Living In Harmony

The Australian Aboriginal people lived in quite a different reality to that of the Europeans who invaded their land. The story of Wharumbidgi and his Portal is a word picture of that reality, and explains why it has been so difficult for them to adapt to European ways. They must have found the behaviour of these newcomers very puzzling and disconcerting.

Wharumbidgi is a discarnate Aboriginal spirit who lived in his physical body about 400 years ago. The information presented is largely based on a series of conversations and related events that took place between July 1994 and April 1997. Within these conversations, Wharumbidgi gives us a glimpse of the simplicity of the life style of a small tribe of Wathaurong people who inhabited an area along the Werribee River, near what is now the town of Bacchus Marsh. Although their life was simple and their needs few, they were sustained by a wisdom extending far beyond the mental levels at which our so-called developed societies function. In matters such as social ethics and eco-system sustainability, they provide a model for the rest of us to rethink our values. Their knowledge of plants and other natural substances provided them with not only food but impressive healing abilities. Their use of ceremony and ritual created a bond between themselves and their environment, an environment which they loved and respected because they knew that within and beyond the world of matter lay the world of spirit.

This spiritual awareness, enabled them to live fully in the present moment without the need to project from a fear based perception, freeing them of the insecurity of having to plan and control their future. They had no need to manipulate their destiny with artificial concepts such as economic growth and competition. They were proud of their skills and achievements, but with a pride that transcended ego, for each had his role, and all were respected for their individuality and the part they played. Far from being perfect, they accepted each other’s weaknesses and respected and supported all members of the tribe as equals. In their understanding of how to live harmoniously with each other, they offer us a key to our successful survival as a species.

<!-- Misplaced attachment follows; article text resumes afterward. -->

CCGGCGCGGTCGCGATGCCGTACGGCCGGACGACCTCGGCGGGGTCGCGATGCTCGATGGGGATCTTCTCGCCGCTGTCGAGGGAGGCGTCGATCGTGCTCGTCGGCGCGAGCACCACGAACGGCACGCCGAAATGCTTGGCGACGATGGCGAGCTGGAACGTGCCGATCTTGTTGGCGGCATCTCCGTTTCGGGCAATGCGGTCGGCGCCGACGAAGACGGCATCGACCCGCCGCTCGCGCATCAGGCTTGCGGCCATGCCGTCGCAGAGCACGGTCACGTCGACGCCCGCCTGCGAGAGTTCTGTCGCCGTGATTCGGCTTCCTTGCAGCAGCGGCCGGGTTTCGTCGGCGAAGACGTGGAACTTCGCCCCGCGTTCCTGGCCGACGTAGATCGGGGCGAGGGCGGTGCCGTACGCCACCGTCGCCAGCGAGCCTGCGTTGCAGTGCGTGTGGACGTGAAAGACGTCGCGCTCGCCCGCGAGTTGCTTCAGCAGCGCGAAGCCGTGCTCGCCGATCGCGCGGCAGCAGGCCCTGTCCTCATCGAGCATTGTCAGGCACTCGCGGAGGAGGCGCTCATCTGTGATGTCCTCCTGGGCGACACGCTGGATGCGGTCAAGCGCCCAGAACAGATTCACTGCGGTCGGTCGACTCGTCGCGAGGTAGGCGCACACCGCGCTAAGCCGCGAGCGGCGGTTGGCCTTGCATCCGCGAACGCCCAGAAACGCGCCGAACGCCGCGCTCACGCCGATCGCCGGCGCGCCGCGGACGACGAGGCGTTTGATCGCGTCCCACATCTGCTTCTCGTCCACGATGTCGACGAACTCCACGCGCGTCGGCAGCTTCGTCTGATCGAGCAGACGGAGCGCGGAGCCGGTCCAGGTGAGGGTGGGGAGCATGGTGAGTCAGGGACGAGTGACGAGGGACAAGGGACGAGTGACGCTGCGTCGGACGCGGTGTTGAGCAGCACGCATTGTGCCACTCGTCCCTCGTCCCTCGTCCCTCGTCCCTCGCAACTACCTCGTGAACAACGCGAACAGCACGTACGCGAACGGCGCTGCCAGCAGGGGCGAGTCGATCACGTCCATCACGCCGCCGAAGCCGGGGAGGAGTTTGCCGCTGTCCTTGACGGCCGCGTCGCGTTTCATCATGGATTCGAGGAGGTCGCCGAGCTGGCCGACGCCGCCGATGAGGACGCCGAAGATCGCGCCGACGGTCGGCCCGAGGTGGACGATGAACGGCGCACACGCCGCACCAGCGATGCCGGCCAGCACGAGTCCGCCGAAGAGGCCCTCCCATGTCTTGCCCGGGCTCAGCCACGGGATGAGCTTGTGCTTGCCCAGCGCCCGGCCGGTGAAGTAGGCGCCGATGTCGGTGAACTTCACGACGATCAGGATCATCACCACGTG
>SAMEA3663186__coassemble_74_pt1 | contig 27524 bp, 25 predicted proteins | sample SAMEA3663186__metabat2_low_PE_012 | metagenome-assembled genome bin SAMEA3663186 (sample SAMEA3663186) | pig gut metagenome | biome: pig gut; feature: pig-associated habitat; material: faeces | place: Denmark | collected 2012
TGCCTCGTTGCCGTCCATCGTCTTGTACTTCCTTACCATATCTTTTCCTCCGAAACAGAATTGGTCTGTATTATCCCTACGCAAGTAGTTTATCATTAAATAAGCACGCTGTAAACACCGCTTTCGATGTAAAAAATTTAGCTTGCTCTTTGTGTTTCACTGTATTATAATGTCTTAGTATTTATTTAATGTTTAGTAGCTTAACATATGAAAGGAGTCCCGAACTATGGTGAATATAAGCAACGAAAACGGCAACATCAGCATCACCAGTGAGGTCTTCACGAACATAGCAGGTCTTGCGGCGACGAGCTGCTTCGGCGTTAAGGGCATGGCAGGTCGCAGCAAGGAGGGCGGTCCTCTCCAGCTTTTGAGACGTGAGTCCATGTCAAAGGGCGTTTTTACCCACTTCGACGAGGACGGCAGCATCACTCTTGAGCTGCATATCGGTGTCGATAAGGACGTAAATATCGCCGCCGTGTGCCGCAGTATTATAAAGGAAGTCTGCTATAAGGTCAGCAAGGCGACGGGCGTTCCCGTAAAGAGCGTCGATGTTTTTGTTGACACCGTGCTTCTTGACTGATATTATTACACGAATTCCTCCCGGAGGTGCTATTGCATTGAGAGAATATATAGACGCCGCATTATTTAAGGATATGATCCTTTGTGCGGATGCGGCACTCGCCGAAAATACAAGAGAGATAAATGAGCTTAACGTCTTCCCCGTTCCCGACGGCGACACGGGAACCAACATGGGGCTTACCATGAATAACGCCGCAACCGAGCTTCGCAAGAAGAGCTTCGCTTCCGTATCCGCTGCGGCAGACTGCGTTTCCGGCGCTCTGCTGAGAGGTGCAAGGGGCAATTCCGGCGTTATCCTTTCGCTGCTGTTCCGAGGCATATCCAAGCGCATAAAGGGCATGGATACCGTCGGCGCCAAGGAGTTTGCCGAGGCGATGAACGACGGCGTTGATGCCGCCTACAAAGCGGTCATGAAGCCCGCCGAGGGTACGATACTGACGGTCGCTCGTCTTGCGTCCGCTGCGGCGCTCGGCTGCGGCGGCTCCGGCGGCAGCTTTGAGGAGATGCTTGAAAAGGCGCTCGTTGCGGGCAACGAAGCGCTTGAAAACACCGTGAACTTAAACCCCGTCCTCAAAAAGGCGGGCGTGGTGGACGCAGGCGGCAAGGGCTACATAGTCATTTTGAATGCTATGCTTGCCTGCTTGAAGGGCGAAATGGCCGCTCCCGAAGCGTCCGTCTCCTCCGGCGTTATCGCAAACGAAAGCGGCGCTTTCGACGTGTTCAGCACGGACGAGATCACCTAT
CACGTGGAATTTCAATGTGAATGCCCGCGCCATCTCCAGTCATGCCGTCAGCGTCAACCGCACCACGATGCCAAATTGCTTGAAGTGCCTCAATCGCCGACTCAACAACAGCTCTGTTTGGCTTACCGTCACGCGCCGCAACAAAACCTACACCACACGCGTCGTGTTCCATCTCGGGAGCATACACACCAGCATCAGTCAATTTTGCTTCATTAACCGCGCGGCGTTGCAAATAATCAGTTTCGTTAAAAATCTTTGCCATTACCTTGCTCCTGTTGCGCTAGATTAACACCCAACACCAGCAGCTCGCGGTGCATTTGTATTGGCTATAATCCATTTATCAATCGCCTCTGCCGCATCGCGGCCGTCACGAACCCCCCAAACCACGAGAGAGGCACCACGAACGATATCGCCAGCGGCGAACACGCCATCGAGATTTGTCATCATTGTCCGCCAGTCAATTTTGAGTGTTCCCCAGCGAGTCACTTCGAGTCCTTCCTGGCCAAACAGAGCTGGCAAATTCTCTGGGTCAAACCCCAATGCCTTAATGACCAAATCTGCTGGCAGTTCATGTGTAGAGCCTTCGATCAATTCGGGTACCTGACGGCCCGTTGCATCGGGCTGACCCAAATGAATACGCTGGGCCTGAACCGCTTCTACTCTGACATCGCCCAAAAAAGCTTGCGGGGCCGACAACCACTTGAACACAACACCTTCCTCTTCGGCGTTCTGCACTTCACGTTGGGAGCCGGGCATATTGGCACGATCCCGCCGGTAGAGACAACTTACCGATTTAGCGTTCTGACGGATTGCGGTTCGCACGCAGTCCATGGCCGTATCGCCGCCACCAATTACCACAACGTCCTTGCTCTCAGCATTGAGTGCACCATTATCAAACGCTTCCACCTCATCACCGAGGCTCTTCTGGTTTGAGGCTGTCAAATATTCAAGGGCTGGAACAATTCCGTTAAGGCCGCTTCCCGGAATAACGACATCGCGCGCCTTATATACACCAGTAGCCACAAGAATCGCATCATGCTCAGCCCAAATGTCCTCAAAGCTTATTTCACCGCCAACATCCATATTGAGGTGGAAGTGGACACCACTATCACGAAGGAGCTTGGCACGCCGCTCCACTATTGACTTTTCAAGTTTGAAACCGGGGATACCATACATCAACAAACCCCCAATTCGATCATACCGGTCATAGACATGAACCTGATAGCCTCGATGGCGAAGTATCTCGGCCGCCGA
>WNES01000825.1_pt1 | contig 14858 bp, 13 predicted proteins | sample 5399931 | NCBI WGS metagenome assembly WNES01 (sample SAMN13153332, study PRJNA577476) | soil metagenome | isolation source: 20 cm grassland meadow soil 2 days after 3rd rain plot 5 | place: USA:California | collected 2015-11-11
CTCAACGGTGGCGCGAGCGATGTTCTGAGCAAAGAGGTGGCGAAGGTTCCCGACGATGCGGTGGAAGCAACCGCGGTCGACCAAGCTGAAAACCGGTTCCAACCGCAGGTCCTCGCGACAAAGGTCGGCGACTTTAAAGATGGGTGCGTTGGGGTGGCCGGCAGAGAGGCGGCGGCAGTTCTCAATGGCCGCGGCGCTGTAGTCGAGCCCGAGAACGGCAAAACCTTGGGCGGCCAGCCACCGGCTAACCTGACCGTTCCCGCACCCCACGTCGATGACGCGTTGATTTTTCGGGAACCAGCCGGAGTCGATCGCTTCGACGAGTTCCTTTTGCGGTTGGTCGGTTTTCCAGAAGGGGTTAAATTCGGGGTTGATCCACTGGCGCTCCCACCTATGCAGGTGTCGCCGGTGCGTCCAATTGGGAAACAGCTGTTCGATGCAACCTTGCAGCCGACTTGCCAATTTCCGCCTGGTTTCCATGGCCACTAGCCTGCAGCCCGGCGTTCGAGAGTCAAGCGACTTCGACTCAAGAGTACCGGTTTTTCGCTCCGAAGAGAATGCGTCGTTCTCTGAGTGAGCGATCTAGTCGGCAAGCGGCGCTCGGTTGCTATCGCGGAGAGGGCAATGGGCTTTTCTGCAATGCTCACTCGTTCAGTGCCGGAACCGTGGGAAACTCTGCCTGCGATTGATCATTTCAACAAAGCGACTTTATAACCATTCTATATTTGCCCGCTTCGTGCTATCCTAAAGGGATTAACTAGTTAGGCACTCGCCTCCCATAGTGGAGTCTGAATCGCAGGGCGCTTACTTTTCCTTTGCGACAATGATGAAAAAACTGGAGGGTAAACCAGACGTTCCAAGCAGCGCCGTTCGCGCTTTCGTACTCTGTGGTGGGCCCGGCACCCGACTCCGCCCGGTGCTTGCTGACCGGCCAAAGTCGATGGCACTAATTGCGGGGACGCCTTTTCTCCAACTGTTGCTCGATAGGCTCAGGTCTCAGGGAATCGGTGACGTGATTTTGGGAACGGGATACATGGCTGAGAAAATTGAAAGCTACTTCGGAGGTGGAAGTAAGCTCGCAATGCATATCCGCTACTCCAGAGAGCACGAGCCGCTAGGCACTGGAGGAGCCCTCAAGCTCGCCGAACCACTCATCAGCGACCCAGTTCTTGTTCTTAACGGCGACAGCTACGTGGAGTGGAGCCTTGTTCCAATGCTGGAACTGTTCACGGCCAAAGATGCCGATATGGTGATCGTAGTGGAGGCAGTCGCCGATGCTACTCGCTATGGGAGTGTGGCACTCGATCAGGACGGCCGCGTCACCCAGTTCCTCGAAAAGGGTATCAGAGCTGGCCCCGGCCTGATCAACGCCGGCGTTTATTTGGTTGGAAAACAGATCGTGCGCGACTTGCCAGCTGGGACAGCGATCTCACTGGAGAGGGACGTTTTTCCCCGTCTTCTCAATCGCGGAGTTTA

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Dreamtime spirit Wharumbidgi

While visiting friends in the Blue Mountains, John was told by friend Robyn that a Dreamtime spirit named Gudjewa was asking if he would help disempowered aboriginal spirits move on to the Dreamtime. Having considerable experience releasing lost spirits in the past few years, John agreed. On returning home, John could feel their intense energy of despair, thousands of spirits waiting for him. He called in the power and the love of the Christ Light, and told them to move into that Light. He could feel their gratitude as they passed through, taking about two days to clear.

John was contacted by Charles and Lee who were interested in what he was doing. Whenever Charles visited, he could hear a voice in his head, as though someone was wanting to talk to him. When he told John and Lee, they suggested the three of them sit quietly and meditate. It was then that Wharumbidgi introduced himself. He explained that he was the guardian spirit of the sacred site where John lived. Charles learned to go into a trance state to allow Wharumbidgi to speak through him. He explained that a Portal had been created by “good white spirit” for the purpose of releasing disempowered spirits. He said it was his job to gather the spirits to the Portal, and he asked if the three friends would direct the releasing because it needed to be done by people on the ground. The three agreed to do that and began meeting on a regular basis. The releasing ceremony was carried out at the circle of trees where John and his Findhorn friends had been drawn by the lights one evening a few years earlier. The place was known as the Grove.